Palm Springs' attractions go well beyond your typical park or ride.
One of the city's most defining characteristics is its architecture, and many of the structures have been repurposed for locals and visitors to still enjoy. Thanks to the Palm Springs Historic Site Preservation Board (HSPB), there are approximately 100 designated historic sites broken down into three levels – Class 1, Class 2, and Class 3.
Of the 100 or so designated sites, there are about 39 single family residential properties and the rest are commercial, institutional, governmental, or other non-residential sites with Class 1 or Class 2 distinction. Buildings that were built prior to 1969 are automatically Class 3.
• See related: Palm Springs Historical Sites Listing
“Historic preservation is important to Palm Springs" says Ken Lyon, associate planner for Palm Springs’ Department of Planning Services. "As a city whose primary industry is tourism, 'cultural tourism' (historical, architectural, arts, etc.) offers our visitors a 'richness of experience' and contributes to the attractiveness of Palm Springs as a popular international tourism destination.”
Photo courtesy of PalmSprings LIfe Archives/Palm Springs Historical Society
The Tramway Gas Station is now the Palm Springs Visitors Center.
Due to the HSPB and other local preservation organizations, Palm Springs has retained much of its important Spanish Colonial Revival and Midcentury Modern architecture. Two high profile examples of architectural preservation through Class 1 historic designation are the Tramway Gas Station and the Santa Fe Federal Savings and Loan.
In 1999, the Albert Frey-Robson Chambers designed Tramway Gas Station with its magnificent soaring roofline was nearly demolished. It galvanized a huge groundswell in the community to preserve this striking structure and resulted in the formation of the Palm Springs Modern Committee (PS ModCom).The Tramway Gas Station, built in 1965, is now among the City’s most prized midcentury modern buildings and serves as the Palm Springs Visitors Center, providing a dramatic gateway to the city.
The Palm Springs Art Museum’s dazzling Architecture & Design Center was formerly the 1961 Santa Fe Federal building designed by E. Stewart Williams. The defunct bank building was purchased by the museum in 2011 following its Class 1 historic designation, protecting the building from proposed development plans.
photo courtesy of robert imber
The Santa Fe Savings and Loan is now the Palm Springs Art Museum’s Architecture & Design Center.
Both buildings came under the scrutiny of the HSPB, which was established in 1981 when the City Council adopted the Historic Preservation Ordinance to manage the review and granting of historic status. Gary Johns, chair of the HSPB and also a member of the nonprofit Palm Springs Preservation Foundation for eight years, says the research for historic nominations is exhaustive.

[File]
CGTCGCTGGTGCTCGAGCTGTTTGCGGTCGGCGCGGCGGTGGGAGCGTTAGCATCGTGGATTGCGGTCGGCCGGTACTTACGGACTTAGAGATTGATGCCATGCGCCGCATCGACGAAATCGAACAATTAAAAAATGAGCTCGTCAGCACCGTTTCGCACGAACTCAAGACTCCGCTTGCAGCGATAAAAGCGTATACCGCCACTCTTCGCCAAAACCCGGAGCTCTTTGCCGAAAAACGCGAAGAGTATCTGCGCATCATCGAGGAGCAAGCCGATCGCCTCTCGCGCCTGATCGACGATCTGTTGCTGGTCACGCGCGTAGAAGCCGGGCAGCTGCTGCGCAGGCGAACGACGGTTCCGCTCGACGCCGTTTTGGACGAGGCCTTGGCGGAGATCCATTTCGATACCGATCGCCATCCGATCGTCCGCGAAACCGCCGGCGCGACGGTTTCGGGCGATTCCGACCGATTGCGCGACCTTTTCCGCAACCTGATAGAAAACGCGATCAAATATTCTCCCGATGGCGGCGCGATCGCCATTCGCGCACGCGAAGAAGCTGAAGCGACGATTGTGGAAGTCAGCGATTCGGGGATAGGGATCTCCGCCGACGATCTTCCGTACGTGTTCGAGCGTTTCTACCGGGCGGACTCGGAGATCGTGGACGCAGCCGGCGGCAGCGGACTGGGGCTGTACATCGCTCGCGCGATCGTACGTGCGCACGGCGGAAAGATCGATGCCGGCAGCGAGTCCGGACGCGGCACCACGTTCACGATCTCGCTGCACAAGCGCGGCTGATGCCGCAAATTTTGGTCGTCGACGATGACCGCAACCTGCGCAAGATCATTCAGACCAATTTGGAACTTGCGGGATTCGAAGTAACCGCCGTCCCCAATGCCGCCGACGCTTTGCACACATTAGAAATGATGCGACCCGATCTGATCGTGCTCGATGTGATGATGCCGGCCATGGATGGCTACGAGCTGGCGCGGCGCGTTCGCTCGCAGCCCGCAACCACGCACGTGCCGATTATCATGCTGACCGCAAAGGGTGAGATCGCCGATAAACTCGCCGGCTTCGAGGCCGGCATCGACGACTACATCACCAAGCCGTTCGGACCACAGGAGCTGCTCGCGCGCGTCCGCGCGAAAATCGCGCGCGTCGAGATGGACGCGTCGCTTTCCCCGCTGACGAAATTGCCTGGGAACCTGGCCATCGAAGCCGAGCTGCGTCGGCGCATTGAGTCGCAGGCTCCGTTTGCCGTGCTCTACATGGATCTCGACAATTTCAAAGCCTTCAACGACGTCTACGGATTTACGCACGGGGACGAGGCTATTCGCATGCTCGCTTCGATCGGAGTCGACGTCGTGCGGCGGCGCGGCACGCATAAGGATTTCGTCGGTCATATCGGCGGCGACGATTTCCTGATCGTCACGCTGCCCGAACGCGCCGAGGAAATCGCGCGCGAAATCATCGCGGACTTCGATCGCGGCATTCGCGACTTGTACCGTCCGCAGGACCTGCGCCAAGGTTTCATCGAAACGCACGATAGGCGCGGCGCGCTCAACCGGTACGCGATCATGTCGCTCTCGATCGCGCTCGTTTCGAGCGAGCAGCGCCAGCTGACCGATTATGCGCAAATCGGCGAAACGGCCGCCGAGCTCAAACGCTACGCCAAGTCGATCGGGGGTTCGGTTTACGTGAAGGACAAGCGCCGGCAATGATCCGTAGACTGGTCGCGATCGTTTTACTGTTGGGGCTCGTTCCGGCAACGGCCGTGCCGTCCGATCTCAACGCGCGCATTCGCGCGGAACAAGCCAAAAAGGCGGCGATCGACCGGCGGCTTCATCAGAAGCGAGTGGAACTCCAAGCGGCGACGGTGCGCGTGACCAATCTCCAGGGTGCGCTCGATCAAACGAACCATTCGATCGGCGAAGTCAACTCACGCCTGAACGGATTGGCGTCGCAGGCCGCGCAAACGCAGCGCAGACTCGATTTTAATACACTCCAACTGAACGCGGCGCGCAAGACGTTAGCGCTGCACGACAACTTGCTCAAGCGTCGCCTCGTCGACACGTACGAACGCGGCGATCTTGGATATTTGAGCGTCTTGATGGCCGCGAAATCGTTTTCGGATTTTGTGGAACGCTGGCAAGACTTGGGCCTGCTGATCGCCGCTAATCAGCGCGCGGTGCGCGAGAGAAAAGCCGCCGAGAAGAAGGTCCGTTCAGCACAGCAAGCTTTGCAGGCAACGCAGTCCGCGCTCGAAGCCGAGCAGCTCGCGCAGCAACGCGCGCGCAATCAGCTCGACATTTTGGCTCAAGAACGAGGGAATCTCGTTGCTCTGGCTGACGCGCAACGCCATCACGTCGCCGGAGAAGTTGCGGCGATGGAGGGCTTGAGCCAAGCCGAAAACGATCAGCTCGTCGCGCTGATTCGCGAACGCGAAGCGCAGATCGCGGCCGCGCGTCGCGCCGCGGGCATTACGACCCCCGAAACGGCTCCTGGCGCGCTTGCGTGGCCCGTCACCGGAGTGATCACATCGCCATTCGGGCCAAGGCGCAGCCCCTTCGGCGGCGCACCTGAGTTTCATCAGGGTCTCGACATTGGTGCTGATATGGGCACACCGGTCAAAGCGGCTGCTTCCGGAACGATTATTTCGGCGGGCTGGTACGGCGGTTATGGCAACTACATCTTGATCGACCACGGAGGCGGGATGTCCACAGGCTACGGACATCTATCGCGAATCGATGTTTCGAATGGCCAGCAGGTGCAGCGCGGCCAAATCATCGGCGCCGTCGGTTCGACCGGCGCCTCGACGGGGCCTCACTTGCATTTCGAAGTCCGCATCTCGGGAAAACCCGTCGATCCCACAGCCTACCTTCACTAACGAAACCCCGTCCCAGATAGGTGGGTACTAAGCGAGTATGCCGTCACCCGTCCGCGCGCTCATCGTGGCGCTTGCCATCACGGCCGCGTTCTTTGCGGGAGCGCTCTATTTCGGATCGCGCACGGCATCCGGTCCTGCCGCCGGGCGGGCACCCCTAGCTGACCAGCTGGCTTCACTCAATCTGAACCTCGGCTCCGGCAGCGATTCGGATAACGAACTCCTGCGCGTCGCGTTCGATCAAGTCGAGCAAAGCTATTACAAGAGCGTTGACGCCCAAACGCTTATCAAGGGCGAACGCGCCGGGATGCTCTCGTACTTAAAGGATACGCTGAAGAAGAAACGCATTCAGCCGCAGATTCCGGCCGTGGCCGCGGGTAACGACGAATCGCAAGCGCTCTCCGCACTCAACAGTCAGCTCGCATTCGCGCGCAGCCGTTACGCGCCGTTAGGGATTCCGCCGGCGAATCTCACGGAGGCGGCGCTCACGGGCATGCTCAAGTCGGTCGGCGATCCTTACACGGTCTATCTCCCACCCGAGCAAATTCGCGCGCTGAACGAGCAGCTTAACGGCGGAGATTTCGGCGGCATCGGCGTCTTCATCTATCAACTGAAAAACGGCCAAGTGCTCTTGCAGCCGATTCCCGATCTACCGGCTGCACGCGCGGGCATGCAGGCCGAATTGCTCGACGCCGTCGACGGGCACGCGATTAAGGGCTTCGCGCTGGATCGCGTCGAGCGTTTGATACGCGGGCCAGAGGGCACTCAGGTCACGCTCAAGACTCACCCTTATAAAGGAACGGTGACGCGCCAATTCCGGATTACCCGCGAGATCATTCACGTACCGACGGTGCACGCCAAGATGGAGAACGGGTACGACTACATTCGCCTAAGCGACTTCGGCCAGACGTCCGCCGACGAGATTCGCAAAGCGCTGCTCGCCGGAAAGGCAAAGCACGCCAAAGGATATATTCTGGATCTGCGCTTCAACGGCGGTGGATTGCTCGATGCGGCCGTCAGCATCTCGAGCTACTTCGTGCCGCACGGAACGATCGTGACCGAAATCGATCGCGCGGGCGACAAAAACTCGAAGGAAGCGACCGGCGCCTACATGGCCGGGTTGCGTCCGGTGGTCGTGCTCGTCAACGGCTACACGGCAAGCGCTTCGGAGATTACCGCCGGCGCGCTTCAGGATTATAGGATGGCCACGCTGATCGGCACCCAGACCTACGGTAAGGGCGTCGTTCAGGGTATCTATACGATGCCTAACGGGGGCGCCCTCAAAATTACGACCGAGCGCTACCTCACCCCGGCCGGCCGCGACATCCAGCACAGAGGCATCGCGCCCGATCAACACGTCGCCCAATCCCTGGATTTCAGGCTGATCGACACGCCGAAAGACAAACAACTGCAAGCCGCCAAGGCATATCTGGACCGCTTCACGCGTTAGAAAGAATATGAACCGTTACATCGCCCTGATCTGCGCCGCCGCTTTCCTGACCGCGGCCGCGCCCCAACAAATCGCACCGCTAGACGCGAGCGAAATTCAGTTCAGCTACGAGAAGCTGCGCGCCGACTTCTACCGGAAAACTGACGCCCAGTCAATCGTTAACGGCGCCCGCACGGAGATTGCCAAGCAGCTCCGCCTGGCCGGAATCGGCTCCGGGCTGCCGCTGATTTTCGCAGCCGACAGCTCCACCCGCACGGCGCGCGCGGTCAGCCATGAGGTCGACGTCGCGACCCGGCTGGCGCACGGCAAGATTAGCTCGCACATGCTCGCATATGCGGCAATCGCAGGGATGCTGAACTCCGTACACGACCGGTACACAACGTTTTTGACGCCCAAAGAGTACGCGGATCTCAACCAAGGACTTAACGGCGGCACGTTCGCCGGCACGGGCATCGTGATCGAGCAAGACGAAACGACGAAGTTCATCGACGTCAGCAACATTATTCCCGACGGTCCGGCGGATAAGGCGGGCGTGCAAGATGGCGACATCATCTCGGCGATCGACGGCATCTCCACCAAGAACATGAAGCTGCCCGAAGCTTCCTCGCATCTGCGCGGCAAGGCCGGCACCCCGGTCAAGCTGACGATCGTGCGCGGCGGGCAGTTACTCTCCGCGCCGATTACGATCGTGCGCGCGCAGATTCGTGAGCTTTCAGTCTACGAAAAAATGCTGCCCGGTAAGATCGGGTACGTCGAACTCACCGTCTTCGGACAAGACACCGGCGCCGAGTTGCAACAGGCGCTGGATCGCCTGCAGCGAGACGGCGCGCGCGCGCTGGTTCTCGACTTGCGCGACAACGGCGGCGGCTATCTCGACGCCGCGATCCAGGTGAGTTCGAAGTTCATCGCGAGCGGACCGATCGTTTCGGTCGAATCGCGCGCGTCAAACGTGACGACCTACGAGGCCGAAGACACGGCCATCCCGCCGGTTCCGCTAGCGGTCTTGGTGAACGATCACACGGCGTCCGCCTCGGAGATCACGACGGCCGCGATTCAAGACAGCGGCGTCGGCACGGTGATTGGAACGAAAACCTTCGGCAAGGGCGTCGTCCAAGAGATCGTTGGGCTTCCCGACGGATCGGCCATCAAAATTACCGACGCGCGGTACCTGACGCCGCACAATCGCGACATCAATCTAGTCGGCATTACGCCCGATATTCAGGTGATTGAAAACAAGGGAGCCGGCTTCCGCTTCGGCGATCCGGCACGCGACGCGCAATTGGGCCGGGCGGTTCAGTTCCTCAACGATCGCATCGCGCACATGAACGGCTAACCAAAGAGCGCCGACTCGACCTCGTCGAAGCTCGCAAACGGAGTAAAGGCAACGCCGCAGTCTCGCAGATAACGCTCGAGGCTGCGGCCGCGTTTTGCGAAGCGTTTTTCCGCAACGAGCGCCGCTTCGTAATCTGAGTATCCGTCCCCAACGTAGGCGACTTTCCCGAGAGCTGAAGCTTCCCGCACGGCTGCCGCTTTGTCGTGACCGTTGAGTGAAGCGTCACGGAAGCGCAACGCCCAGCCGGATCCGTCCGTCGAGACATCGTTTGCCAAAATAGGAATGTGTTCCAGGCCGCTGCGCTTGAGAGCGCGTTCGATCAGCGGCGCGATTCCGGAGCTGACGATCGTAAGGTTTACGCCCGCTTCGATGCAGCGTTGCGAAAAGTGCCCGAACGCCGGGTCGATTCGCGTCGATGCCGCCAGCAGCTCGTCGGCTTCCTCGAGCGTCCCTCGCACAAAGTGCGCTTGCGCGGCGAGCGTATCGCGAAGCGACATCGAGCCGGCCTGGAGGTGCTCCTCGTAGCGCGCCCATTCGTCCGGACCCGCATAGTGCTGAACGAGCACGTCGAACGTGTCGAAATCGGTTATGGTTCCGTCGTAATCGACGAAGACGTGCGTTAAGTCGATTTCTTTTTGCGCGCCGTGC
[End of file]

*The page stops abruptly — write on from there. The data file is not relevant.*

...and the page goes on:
“PSPF’s board of directors is a lean group of seven passionate volunteers who have gone to great lengths to identify and write historic nominations,” explains Johns who also presents a very successful annual lecture titled Palm Springs Lost, Saved, and Endangered.
“The nominations for historic designation require hours of research, title searches, exhaustive research at the library, the Historical Society, and even the City’s Building Permits records – all done by volunteers whose hard work and dedication greatly benefits the community,” Johns adds.
The historic designation process endows a building with protections and incentives they would not otherwise have.
“Class 1 is the highest, most prestigious historic designation available in Palm Springs," says Lyons. "Class 1 designation makes the property eligible for the application of a Mills Act Historic Property Preservation Agreement between the City and the property owner for potential poperty tax reduction." Besides a historic designation by the City of Palm Springs, a property may be also be eligible for national and state historic designations which have their own potential tax benefits.
Photo courtesy of Palm springs life archives
The Hideaway, formerly the Town and Desert Apartments.
Two recent Class 1 buildings are the Town and Desert Apartments (currently named The Hideaway) and the J.W. Robinsons Bldg. (currently occupied by The Alley). “Both terrific buildings; I like Herbert Burns’ work (Town & Desert, Orbit In, etc.),” says Lyon. “JW Robinson is a beautiful building done by a master architectural firm, (Charles) Luckman & (William) Pereira. It has so many wonderful little details, such as the 'finned' steel columns, the extremely slender profile of those columns, the use of patterned concrete block, and the richly detailed 'folded' fascia.”
Christy Eugenis, part-time Palm Springs resident and owner of The Hideaway and former owner of The Orbit In, fully embraced the Class 1 historic designation.
“It was a wonderful experience working with the pros of the Palm Springs Preservation Foundation, who did extensive research to find out more about Herbert W. Burns and the history of the Town & Desert,” Eugenis recalls. “Our Class One historic designation gives me a sense of hope that other people will learn more about and appreciate Burn's contributions to the Historic Tennis Club District, and that the Hideaway is much less likely to be abandoned or replaced in these times of ravenous real estate development."
Lydia Kremer has worked in the architecture and design communities of Palm Springs for more than 10 years. As a publicist, she promoted Palm Springs Modernism Week for seven years since its inception, she served on the Architectural Design Council board for five years, and was a board trustee for the California Preservation Foundation for five years.